14. A Model of Anxious Arousal for Public Speaking

    ERIC Educational Resources Information Center

    Finn, Amber N.; Sawyer, Chris R.; Behnke, Ralph R.

    2009-01-01

    With the goal of identifying the characteristics or traits students bring to the classroom that predispose them to panic when faced with the threat of presenting in front of an audience, this study introduced a subtype of public-speaking state anxiety--anxious arousal. Specifically, this study examined the extent to which trait anxiety and…

  15. TASK Channels on Basal Forebrain Cholinergic Neurons Modulate Electrocortical Signatures of Arousal by Histamine

    PubMed Central

    Vu, Michael T.; Du, Guizhi; Bayliss, Douglas A.

    2015-01-01

    Basal forebrain cholinergic neurons are the main source of cortical acetylcholine, and their activation by histamine elicits cortical arousal. TWIK-like acid-sensitive K+ (TASK) channels modulate neuronal excitability and are expressed on basal forebrain cholinergic neurons, but the role of TASK channels in the histamine-basal forebrain cholinergic arousal circuit is unknown. We first expressed TASK channel subunits and histamine Type 1 receptors in HEK cells. Application of histamine in vitro inhibited the acid-sensitive K+ current, indicating a functionally coupled signaling mechanism. We then studied the role of TASK channels in modulating electrocortical activity in vivo using freely behaving wild-type (n = 12) and ChAT-Cre:TASKf/f mice (n = 12), the latter lacking TASK-1/3 channels on cholinergic neurons. TASK channel deletion on cholinergic neurons significantly altered endogenous electroencephalogram oscillations in multiple frequency bands. We then identified the effect of TASK channel deletion during microperfusion of histamine into the basal forebrain. In non-rapid eye movement sleep, TASK channel deletion on cholinergic neurons significantly attenuated the histamine-induced increase in 30–50 Hz activity, consistent with TASK channels contributing to histamine action on basal forebrain cholinergic neurons. In contrast, during active wakefulness, histamine significantly increased 30–50 Hz activity in ChAT-Cre:TASKf/f mice but not wild-type mice, showing that the histamine response depended upon the prevailing cortical arousal state. In summary, we identify TASK channel modulation in response to histamine receptor activation in vitro, as well as a role of TASK channels on cholinergic neurons in modulating endogenous oscillations in the electroencephalogram and the electrocortical response to histamine at the basal forebrain in vivo. SIGNIFICANCE STATEMENT Attentive states and cognitive function are associated with the generation of γ EEG activity

  16. Cerebrospinal fluid Presenilin-1 increases at asymptomatic stage in genetically determined Alzheimer's disease.

    PubMed

    Sogorb-Esteve, Aitana; García-Ayllón, María-Salud; Fortea, Juan; Sánchez-Valle, Raquel; Lleó, Alberto; Molinuevo, José-Luis; Sáez-Valero, Javier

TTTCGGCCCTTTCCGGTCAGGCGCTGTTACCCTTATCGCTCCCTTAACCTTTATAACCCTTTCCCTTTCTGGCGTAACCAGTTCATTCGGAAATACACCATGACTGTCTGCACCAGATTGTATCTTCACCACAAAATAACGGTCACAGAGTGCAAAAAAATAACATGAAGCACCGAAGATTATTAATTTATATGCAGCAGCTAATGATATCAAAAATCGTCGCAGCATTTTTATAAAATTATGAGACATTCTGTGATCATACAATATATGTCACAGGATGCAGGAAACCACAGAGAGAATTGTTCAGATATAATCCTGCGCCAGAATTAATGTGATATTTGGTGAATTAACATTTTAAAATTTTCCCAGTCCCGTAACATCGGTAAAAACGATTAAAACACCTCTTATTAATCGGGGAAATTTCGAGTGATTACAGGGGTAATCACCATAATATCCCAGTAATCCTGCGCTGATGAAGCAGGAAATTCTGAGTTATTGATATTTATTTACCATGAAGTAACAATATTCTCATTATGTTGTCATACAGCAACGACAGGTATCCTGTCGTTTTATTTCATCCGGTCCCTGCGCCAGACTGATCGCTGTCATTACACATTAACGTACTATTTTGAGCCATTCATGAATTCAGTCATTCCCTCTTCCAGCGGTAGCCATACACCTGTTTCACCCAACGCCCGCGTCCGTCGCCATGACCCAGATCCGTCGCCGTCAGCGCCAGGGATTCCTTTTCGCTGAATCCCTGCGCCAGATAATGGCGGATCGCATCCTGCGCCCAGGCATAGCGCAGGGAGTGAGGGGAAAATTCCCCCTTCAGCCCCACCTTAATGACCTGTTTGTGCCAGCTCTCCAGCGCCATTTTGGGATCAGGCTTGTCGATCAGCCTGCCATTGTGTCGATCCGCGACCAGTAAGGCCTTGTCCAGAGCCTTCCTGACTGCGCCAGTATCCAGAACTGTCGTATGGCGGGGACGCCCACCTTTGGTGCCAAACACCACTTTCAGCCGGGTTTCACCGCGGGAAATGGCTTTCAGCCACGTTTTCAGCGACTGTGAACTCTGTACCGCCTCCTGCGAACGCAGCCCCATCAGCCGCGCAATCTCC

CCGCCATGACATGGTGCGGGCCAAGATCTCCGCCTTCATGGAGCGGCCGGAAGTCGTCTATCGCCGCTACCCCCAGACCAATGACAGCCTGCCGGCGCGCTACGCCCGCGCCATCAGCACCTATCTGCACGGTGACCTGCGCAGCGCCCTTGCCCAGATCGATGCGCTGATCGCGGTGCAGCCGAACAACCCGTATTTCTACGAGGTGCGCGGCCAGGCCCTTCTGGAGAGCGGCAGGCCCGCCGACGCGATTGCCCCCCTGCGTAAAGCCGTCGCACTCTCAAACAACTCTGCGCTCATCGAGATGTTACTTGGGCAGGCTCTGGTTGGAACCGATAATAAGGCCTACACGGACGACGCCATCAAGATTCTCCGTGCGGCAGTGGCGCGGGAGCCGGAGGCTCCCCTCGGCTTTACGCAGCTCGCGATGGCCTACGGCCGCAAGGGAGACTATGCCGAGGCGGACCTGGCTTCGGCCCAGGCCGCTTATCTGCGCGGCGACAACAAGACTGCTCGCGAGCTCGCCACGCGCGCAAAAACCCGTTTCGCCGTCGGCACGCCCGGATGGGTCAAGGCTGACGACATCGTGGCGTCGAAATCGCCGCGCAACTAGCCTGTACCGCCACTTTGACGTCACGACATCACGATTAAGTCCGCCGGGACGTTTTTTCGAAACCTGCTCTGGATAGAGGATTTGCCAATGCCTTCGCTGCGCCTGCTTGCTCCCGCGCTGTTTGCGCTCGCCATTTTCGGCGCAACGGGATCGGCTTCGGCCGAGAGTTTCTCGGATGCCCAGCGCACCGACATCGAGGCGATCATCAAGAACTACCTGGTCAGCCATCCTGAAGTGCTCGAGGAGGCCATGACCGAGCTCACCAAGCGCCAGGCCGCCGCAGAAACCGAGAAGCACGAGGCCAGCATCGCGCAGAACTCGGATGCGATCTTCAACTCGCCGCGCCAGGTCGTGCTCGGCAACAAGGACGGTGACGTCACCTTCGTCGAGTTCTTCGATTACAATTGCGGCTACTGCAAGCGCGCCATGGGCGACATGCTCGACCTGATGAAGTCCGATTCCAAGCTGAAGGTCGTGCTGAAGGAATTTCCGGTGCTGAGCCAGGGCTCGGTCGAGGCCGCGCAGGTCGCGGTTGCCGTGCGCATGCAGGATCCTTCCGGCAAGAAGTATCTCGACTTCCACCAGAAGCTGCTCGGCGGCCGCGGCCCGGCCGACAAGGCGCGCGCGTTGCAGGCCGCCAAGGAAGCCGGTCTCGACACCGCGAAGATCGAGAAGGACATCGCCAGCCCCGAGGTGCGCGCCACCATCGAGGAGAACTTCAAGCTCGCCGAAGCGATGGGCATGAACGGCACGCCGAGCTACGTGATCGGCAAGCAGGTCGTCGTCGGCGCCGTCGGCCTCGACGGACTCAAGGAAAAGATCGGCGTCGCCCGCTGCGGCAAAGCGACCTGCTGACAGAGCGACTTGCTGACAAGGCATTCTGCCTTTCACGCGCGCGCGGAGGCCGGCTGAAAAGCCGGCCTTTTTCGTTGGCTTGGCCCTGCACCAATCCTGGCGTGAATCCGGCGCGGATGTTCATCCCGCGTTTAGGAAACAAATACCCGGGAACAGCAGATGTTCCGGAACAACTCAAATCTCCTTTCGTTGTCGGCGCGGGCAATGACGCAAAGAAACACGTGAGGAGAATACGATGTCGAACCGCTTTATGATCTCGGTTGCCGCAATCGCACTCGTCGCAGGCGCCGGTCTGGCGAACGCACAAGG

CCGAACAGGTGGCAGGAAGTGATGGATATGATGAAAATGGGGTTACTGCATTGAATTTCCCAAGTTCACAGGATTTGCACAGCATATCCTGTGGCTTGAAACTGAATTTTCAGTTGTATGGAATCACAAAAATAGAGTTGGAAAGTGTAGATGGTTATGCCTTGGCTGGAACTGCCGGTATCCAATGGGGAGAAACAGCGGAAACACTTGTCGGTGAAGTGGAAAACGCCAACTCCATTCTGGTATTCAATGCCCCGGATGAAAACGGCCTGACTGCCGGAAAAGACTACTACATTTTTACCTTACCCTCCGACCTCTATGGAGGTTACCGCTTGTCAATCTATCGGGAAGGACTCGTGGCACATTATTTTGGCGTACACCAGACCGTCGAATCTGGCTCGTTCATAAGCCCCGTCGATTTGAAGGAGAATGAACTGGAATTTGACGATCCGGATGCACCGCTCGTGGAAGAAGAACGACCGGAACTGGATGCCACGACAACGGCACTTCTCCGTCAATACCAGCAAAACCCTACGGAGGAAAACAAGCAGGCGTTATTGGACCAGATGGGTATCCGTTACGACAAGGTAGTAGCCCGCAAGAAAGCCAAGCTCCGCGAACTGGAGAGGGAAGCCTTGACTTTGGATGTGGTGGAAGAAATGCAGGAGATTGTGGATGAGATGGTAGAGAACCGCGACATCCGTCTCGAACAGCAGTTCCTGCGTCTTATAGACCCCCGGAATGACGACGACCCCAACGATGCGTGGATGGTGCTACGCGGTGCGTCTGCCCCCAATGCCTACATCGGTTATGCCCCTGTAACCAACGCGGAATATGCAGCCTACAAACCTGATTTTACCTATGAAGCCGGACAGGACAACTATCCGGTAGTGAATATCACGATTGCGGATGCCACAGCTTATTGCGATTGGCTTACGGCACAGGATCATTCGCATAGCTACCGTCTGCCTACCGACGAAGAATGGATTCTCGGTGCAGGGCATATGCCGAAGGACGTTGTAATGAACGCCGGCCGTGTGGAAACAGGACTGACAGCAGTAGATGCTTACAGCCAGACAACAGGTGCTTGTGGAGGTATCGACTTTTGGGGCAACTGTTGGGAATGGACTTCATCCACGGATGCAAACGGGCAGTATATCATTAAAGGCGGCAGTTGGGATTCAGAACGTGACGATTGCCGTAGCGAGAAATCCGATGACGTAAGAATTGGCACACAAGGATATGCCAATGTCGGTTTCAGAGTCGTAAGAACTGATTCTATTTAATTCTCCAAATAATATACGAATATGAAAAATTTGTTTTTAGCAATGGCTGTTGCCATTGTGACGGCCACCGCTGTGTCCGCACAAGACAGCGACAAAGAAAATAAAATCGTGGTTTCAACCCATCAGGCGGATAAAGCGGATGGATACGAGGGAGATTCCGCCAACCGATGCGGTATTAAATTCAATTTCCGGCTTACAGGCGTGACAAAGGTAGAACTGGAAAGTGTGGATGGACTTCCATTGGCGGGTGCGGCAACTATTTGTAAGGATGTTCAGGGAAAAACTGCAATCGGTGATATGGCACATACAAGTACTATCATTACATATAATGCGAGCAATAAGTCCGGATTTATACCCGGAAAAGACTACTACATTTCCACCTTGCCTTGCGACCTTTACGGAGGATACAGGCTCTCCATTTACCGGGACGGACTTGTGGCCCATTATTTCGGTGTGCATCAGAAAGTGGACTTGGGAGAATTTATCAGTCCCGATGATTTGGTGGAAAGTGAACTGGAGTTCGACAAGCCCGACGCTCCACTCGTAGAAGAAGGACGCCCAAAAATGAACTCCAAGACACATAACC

2016-09-29

    Presenilin-1 (PS1), the active component of the intramembrane γ-secretase complex, can be detected as soluble heteromeric aggregates in cerebrospinal fluid (CSF). The aim of this study was to examine the different soluble PS1 complexes in the lumbar CSF (CSF-PS1) of individuals with Alzheimer's disease (AD), particularly in both symptomatic and asymptomatic genetically determined AD, in order to evaluate their potential as early biomarkers. Western blotting, differential centrifugation and co-immunoprecipitation served to determine and characterize CSF-PS1 complexes. We also monitored the assembly of soluble PS1 into complexes in a cell model, and the participation of Aβ in the dynamics and robustness of the stable PS1 complexes. There was an age-dependent increase in CSF-PS1 levels in cognitively normal controls, the different complexes represented in similar proportions. The total levels of CSF-PS1, and in particular the proportion of the stable 100-150 kDa complexes, increased in subjects with autosomal dominant AD that carried PSEN1 mutations (eight symptomatic and six asymptomatic ADAD) and in Down syndrome individuals (ten demented and ten non-demented DS), compared with age-matched controls (n = 23), even prior to the appearance of symptoms of dementia. The proportion of stable CSF-PS1 complexes also increased in sporadic AD (n = 13) and mild-cognitive impaired subjects (n = 12), relative to age-matched controls (n = 17). Co-immunoprecipitation demonstrated the association of Aβ oligomers with soluble PS1 complexes, particularly the stable complexes. Our data suggest that CSF-PS1 complexes may be useful as an early biomarker for AD, reflecting the pathology at asymptomatic state.

  17. Fos expression at the cerebellum following non-contact arousal and mating behavior in male rats

    PubMed Central

    Manzo, Jorge; Miquel, Marta; Toledo, Rebeca; Mayor-Mar, Justo Abraham; Garcia, Luis I.; Aranda-Abreu, Gonzalo E.; Caba, Mario; Hernandez, Maria Elena

    2010-01-01